"Tell your son to stop tweeting about me," Scheller wrote, a reference to Donald Trump Jr. "Your whole family knows nothing about US or our sacrifices. I could never work with you."

Scheller, a 17-year infantry officer who served in both Iraq and Afghanistan, posted his first video on Aug. 26, shortly after a suicide bombing by Islamic State militants targeted U.S. troops and Afghans at Hamid Karzai International Airport in Kabul as the United States carried out a chaotic evacuation effort. The airlift ultimately transported more than 120,000 people to safety, but some U.S. citizens and thousands of Afghans who assisted the war effort were left behind.

Scheller, wearing a camouflage uniform, identified himself by name and rank and said in a video that he knew one of the people killed in the bombing. Scheller said he knew he had "a lot to lose" by speaking out as he was close to earning a full military retirement, but thought risking his financial future gave him the moral high ground.

"People are upset because their senior leaders let them down, and none of them are raising their hands and accepting accountability or saying, 'We messed this up,' " Scheller said.

Scheller was quickly removed as the commander of the Advanced Infantry Training Battalion at Camp Lejeune. A Marine Corps spokesman, Maj. Jim Stenger, said at the time that while it was an emotional time for a lot of Marines, "there is a forum in which Marine leaders can address their disagreements with the chain of command, but it's not social media."

Scheller responded with another video on Aug. 30 that appeared even more emotional. A former mentor of his, retired Col. Thomas Hobbs, had commented on his first video and said that if Scheller was honorable, he would resign his commission.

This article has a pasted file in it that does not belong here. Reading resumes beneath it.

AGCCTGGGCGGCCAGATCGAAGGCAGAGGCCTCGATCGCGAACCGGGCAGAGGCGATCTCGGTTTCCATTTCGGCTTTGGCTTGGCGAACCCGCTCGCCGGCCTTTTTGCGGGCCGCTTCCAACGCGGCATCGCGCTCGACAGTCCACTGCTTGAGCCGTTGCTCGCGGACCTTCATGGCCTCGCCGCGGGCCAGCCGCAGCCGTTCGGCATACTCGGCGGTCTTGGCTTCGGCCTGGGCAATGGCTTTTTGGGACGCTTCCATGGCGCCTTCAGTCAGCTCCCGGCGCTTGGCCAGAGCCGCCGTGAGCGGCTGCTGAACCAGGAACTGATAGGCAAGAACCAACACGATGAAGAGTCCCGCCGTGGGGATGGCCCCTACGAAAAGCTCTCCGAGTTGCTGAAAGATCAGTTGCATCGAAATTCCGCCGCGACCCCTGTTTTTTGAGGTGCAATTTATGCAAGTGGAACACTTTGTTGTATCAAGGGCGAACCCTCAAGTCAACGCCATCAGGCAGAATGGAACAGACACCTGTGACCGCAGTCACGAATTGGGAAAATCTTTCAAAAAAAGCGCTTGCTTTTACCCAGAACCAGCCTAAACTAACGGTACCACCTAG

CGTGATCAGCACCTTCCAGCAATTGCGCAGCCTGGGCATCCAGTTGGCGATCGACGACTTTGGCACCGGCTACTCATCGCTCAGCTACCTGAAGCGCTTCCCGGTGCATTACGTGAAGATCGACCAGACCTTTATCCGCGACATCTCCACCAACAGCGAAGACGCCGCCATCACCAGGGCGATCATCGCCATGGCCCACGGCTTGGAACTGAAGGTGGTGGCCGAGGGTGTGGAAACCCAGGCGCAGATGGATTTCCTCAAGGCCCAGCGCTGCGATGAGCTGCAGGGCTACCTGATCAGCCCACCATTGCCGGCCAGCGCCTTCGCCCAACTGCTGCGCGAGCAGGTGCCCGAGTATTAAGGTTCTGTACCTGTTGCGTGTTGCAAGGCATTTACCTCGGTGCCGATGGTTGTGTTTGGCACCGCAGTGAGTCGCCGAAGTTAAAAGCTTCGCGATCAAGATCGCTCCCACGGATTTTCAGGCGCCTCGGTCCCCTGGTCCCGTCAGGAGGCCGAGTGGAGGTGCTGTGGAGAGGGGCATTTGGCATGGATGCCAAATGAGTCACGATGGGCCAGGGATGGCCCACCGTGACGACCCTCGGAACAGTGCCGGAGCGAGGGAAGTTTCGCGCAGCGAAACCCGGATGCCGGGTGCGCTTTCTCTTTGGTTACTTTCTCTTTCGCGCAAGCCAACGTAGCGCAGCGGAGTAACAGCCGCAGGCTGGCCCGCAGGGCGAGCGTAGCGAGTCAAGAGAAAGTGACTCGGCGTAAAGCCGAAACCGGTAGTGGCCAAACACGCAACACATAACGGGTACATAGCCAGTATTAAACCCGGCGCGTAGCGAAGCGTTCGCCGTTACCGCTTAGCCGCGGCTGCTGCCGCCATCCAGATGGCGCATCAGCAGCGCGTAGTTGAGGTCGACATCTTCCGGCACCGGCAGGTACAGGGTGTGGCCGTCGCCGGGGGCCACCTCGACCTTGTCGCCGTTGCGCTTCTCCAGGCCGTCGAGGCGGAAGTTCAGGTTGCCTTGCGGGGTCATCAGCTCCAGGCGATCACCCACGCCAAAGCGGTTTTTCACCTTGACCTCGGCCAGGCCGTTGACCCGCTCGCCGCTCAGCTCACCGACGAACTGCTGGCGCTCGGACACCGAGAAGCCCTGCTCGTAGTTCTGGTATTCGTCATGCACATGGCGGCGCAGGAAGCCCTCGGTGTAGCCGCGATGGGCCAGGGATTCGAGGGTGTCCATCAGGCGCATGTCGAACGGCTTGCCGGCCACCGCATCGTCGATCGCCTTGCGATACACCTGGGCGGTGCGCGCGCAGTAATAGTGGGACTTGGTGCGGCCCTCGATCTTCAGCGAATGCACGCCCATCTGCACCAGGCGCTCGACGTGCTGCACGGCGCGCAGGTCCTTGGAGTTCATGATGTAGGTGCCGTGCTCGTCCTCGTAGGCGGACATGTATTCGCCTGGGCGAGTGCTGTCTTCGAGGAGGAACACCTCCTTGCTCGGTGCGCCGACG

"You didn't say, 'is,' as if challenging me," Scheller responded to Hobbs in the video. "You said, 'was,' as if I wouldn't do it." Scheller then announced that he was resigning, and told viewers that if people followed him, they would bring "the system down."

Hobbs, in a brief phone interview, said on Tuesday that Scheller served under his command at one point, and was one of his best company commanders. Hobbs said that while Scheller was a top performer, he warned him long ago that his arrogance could be his downfall.

"He hasn't shown one spec of remorse or admitted he was wrong in any way," Hobbs said. "I 100 percent believe it's a ploy for him to run for office."

Parlatore said that Scheller went through an "emotional roller coaster" after posting his first video, and that it has similarities to what many other veterans go through more privately.

"There is no question that there is some severe emotional distress throughout, and he definitely went to some very dark places," Parlatore said. "This is unfortunately not uncommon for a lot of the veteran community."

Scheller, in another video last month, said he was "filled with rage" after he saw colleagues in the Marine Corps turn on him, with some assuming that he was having a mental breakdown. Those feelings eventually shifted to pain and sadness, Scheller said.

"General officers, for the last 20 years, have given bad advice consistently," he said. "And none of them have been held accountable."